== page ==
If it wasn’t the riot students promised, the last hour before the College Park Wawa closed Sunday night still sent off the beloved landmark of late-night revelry the way so many remembered it.
Herds gathered in the back aisles, screaming and reminiscing. Students ran through the now-empty shelves and ravaged the last doughnuts, muffins and slushies without paying for them.
Any other Saturday night, an employee may have protested. But last night the store manager smiled as he offered perishable food for free and Wawa signs to any taker who could tear them off the walls. Senior Andrew Skobac walked off with a six foot wood-carved fountain drink sign.
Thirty minutes before the store closed, a student burst in yelling “Save Wawa” and waving a crumpled computer-paper sign with the same message in protest. More than 2,000 students joined the “SAVE WAWA” Facebook group and organized a sit-in that never materialized.
The clock in Wawa never struck 11 p.m. – a student had walked out with it about 20 minutes before – but when the time finally came for the store to close its doors one last time, most students lingered, laughing in the doorway, one drinking a slushie from a snatched coffee pot in the back. Workers held the door and said good-bye, taking time to pose for one last picture.
It was the first night in days when customers’ chatter overwhelmed the doo-wop ’50s music that once played in the background. After the store ceased taking shipments 10 days before, the shelves became barren and what was once an alcohol-free after-party hot spot languished. Before the final closing blowout, employees were left smiling at memories of a packed store.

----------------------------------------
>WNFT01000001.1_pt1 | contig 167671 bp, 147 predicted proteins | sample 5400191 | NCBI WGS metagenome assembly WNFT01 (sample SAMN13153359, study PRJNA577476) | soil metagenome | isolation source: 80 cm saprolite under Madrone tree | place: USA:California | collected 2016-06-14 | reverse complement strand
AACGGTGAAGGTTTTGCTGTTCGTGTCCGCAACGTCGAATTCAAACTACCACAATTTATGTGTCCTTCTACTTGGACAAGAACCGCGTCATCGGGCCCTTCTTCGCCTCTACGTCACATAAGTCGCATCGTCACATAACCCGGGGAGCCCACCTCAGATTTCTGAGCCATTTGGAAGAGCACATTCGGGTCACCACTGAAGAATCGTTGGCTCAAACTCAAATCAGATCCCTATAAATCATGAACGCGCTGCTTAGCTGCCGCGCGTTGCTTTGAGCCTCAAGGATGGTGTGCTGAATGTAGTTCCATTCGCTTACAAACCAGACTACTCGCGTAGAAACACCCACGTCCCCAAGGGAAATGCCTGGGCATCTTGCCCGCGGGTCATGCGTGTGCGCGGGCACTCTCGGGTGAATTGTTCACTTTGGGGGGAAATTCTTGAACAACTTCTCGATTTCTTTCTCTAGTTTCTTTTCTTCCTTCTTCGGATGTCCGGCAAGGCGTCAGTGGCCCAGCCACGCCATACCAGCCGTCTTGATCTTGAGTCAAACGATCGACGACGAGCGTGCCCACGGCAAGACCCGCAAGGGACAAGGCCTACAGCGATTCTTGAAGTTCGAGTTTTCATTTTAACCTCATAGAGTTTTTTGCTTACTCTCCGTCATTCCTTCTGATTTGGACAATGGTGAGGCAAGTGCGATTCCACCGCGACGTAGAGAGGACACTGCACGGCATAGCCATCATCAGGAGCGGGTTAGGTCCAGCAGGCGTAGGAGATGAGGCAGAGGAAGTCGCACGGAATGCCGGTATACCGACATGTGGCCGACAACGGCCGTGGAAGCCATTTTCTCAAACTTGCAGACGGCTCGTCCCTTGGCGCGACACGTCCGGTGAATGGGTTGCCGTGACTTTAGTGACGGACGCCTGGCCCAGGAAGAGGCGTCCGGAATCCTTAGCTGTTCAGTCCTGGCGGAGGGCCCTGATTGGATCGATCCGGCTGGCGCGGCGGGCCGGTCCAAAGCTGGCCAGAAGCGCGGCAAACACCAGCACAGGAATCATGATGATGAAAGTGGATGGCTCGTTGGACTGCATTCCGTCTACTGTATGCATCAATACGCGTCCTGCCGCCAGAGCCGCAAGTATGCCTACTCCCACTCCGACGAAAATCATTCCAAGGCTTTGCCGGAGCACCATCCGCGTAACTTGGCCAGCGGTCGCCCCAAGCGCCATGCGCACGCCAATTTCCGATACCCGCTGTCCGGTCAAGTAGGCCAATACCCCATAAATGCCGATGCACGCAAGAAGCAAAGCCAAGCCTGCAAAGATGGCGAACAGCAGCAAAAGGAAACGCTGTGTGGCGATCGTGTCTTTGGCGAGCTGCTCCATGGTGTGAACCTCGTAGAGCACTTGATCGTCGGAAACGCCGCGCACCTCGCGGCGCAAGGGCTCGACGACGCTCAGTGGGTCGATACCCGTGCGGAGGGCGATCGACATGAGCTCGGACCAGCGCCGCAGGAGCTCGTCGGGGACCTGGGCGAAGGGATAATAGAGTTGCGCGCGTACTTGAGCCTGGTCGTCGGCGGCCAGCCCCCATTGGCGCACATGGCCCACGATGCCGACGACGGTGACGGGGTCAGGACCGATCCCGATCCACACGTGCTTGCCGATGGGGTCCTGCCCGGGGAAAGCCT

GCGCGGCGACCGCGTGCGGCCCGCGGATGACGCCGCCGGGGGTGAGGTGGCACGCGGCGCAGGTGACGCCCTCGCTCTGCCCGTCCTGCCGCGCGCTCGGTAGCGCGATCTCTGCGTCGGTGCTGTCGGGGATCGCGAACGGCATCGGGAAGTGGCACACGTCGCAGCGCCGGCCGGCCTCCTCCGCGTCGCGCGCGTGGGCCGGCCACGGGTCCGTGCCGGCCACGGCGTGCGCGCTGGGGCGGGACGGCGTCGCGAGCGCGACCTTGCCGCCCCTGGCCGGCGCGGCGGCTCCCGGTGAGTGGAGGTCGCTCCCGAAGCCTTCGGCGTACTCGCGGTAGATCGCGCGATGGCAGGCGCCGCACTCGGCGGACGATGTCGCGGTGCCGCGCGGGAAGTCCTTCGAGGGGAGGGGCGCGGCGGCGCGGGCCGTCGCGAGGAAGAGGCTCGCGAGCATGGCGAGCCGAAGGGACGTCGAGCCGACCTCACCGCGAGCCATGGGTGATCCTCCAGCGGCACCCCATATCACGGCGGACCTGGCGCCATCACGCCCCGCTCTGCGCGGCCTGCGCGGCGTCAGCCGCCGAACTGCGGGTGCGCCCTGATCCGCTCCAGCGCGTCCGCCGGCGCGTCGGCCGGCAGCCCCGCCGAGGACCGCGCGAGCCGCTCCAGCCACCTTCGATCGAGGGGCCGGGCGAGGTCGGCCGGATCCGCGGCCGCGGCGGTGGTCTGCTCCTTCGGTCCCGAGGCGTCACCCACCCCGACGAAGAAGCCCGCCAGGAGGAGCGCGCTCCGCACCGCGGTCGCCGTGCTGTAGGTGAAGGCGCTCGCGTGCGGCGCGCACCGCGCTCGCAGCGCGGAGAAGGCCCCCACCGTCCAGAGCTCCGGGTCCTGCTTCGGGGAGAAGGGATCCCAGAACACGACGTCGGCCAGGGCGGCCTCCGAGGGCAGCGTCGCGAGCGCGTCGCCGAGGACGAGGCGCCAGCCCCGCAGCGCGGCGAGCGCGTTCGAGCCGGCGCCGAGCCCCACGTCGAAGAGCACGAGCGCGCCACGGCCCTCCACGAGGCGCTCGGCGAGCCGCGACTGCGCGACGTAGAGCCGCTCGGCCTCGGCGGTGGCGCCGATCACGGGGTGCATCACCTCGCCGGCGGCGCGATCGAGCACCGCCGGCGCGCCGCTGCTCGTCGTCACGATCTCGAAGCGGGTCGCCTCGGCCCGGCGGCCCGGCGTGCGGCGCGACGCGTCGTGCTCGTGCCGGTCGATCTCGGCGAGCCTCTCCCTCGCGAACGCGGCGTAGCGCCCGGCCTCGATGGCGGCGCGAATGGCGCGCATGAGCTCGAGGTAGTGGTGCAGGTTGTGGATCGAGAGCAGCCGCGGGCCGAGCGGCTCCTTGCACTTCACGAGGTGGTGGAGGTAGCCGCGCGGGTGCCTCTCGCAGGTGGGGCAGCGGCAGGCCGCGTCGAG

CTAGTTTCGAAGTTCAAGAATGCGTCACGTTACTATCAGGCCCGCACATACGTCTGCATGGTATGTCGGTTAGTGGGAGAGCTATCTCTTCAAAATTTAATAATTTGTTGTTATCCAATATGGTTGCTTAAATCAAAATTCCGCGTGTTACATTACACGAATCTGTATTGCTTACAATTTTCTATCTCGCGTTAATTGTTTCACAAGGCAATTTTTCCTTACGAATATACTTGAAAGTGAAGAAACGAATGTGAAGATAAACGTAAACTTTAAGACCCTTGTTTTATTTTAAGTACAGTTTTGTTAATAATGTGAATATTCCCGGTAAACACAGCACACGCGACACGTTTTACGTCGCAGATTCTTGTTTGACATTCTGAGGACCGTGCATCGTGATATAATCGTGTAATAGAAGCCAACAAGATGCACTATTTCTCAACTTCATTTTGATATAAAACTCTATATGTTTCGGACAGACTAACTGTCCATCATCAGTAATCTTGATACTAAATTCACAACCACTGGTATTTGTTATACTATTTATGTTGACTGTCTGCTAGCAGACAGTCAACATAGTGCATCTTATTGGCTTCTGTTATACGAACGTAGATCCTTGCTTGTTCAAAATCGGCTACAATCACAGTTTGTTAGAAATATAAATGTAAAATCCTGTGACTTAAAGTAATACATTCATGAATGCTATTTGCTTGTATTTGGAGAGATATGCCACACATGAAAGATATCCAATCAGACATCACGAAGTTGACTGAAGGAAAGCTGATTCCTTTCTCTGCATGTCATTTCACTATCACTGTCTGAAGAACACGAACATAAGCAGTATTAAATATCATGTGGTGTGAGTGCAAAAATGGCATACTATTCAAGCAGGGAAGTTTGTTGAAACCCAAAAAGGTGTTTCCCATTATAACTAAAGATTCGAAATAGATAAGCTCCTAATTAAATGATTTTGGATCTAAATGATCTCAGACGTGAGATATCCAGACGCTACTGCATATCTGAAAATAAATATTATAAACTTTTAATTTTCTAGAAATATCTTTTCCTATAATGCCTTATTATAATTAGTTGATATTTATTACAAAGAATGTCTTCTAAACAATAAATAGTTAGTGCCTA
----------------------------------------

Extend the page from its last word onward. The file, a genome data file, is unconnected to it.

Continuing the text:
“It’s wonderful,” one employee said. “I love it. I love the kids. They’re all so happy.”
She asked not to be named in case she sought another job with the company, but many of the employees at the store that become synonymous for the post-party munchies in College Park were not as sentimental.
“I’m glad to be rid of the place,” said 23-year-old employee Andrew Godby, who worked his last shift Saturday night. “I’m going to miss it and all, but I’m actually happy I’m done. I’ve been wanting to get away from that place for a while.”
Godby and his twin brother Adam have worked at the Wawa for more than two years. They have become accustomed to facing drunken heckles and long lines as they would make about 70 sandwiches each on a typical weekend.
Most of these visitors didn’t have names, just faces, orders and stories. The Terps linebacker always ordered the Classic BLT, said Adam, reeling his condiments from memory, “extra bacon, swiss cheese, buffalo blue sauce, sometimes onions and sweet peppers.” The fraternity boy, who once gloated about taking 30 shots in one night, only bought macaroni and cheese.
Despite the complaints they received and messes some customers would leave, the brothers both agreed the clientele at the College Park Wawa was unique among the Pennsylvania chain’s 500 stores.
“They complained constantly, but they did it night after night,” Adam said. “They were loyal to a point that I didn’t understand.”